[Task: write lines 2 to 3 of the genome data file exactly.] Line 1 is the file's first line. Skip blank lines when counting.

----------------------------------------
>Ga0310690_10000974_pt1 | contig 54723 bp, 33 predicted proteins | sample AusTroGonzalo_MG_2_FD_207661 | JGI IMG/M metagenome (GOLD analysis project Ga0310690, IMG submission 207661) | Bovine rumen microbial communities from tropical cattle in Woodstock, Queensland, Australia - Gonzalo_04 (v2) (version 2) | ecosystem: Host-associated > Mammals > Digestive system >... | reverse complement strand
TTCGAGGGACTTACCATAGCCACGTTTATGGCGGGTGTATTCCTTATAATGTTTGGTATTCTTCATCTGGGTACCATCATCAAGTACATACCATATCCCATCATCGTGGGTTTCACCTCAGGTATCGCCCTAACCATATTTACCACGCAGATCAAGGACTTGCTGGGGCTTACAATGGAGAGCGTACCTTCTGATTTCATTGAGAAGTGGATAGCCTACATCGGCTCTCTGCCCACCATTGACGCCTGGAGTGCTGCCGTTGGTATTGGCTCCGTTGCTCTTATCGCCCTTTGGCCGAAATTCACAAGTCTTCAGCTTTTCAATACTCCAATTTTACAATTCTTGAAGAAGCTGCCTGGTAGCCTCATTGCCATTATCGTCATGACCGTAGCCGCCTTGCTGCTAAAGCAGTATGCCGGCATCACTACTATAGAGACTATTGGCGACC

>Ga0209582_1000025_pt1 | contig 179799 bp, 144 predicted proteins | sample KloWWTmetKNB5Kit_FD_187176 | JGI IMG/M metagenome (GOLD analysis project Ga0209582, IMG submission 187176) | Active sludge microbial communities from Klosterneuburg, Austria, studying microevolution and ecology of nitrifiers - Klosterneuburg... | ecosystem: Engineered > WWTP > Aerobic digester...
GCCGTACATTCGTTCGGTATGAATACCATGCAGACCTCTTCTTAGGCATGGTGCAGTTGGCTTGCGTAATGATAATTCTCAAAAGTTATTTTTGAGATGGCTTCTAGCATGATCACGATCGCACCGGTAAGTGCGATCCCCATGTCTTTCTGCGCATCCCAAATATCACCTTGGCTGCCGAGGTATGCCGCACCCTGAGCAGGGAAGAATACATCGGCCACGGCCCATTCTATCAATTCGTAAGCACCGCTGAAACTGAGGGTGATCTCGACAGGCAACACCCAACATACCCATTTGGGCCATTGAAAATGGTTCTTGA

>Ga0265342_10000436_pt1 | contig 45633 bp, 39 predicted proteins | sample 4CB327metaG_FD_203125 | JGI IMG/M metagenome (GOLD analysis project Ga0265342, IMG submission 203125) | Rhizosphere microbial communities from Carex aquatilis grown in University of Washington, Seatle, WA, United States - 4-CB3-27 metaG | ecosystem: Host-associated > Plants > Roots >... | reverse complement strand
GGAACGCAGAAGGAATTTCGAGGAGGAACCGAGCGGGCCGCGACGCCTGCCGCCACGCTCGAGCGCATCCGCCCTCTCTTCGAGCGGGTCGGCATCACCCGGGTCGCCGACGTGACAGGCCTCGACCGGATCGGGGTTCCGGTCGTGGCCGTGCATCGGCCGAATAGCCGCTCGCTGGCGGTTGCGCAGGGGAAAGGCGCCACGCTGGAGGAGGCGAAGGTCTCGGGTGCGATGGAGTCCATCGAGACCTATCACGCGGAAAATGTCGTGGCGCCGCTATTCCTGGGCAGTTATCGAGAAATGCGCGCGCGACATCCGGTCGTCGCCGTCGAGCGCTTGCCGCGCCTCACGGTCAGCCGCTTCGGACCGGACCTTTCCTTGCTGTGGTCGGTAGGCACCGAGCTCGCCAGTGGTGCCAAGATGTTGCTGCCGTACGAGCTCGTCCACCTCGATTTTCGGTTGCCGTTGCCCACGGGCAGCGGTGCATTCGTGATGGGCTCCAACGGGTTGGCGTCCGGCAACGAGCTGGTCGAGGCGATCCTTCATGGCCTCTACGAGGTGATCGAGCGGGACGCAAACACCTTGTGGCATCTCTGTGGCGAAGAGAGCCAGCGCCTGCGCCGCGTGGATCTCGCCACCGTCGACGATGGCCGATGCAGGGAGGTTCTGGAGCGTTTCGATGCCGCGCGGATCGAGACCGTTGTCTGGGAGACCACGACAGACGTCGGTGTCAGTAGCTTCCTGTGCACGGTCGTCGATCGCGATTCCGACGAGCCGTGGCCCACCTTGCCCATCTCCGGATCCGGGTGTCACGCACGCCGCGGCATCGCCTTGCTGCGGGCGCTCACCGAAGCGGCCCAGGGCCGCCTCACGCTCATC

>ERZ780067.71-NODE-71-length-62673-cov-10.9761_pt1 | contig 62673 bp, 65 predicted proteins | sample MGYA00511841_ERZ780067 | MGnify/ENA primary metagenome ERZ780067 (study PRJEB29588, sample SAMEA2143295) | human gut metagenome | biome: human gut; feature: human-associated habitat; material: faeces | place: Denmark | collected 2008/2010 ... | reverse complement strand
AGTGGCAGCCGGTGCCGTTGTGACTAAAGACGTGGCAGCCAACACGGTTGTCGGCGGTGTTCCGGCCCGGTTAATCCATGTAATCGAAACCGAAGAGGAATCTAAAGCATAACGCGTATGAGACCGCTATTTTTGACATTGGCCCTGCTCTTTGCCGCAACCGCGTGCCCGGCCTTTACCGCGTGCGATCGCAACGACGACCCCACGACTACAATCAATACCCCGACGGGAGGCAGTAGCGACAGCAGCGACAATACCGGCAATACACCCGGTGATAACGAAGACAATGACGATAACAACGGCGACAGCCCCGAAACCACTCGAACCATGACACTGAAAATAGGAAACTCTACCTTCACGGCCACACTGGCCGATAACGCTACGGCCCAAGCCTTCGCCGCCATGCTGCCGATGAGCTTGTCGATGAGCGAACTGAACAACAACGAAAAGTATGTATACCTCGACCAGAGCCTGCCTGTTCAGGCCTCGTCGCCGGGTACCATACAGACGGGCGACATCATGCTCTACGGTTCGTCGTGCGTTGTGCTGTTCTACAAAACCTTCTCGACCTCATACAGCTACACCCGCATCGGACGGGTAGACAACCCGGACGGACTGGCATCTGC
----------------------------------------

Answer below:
TTCGAGGGACTTACCATAGCCACGTTTATGGCGGGTGTATTCCTTATAATGTTTGGTATTCTTCATCTGGGTACCATCATCAAGTACATACCATATCCCATCATCGTGGGTTTCACCTCAGGTATCGCCCTAACCATATTTACCACGCAGATCAAGGACTTGCTGGGGCTTACAATGGAGAGCGTACCTTCTGATTTCATTGAGAAGTGGATAGCCTACATCGGCTCTCTGCCCACCATTGACGCCTGGAGTGCTGCCGTTGGTATTGGCTCCGTTGCTCTTATCGCCCTTTGGCCGAAATTCACAAGTCTTCAGCTTTTCAATACTCCAATTTTACAATTCTTGAAGAAGCTGCCTGGTAGCCTCATTGCCATTATCGTCATGACCGTAGCCGCCTTGCTGCTAAAGCAGTATGCCGGCATCACTACTATAGAGACTATTGGCGACC

>Ga0209582_1000025_pt1 | contig 179799 bp, 144 predicted proteins | sample KloWWTmetKNB5Kit_FD_187176 | JGI IMG/M metagenome (GOLD analysis project Ga0209582, IMG submission 187176) | Active sludge microbial communities from Klosterneuburg, Austria, studying microevolution and ecology of nitrifiers - Klosterneuburg... | ecosystem: Engineered > WWTP > Aerobic digester...